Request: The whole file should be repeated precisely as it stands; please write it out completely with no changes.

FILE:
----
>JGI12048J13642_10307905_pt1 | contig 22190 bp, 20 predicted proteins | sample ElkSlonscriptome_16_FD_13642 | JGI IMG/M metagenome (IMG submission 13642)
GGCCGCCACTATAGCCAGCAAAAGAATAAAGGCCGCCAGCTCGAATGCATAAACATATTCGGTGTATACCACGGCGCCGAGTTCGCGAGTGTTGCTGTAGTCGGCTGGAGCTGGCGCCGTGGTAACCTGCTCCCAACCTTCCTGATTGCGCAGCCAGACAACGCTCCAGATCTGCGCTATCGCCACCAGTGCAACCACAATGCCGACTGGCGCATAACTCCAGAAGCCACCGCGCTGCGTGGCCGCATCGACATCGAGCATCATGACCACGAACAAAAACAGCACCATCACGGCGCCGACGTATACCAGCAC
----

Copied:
>JGI12048J13642_10307905_pt1 | contig 22190 bp, 20 predicted proteins | sample ElkSlonscriptome_16_FD_13642 | JGI IMG/M metagenome (IMG submission 13642)
GGCCGCCACTATAGCCAGCAAAAGAATAAAGGCCGCCAGCTCGAATGCATAAACATATTCGGTGTATACCACGGCGCCGAGTTCGCGAGTGTTGCTGTAGTCGGCTGGAGCTGGCGCCGTGGTAACCTGCTCCCAACCTTCCTGATTGCGCAGCCAGACAACGCTCCAGATCTGCGCTATCGCCACCAGTGCAACCACAATGCCGACTGGCGCATAACTCCAGAAGCCACCGCGCTGCGTGGCCGCATCGACATCGAGCATCATGACCACGAACAAAAACAGCACCATCACGGCGCCGACGTATACCAGCAC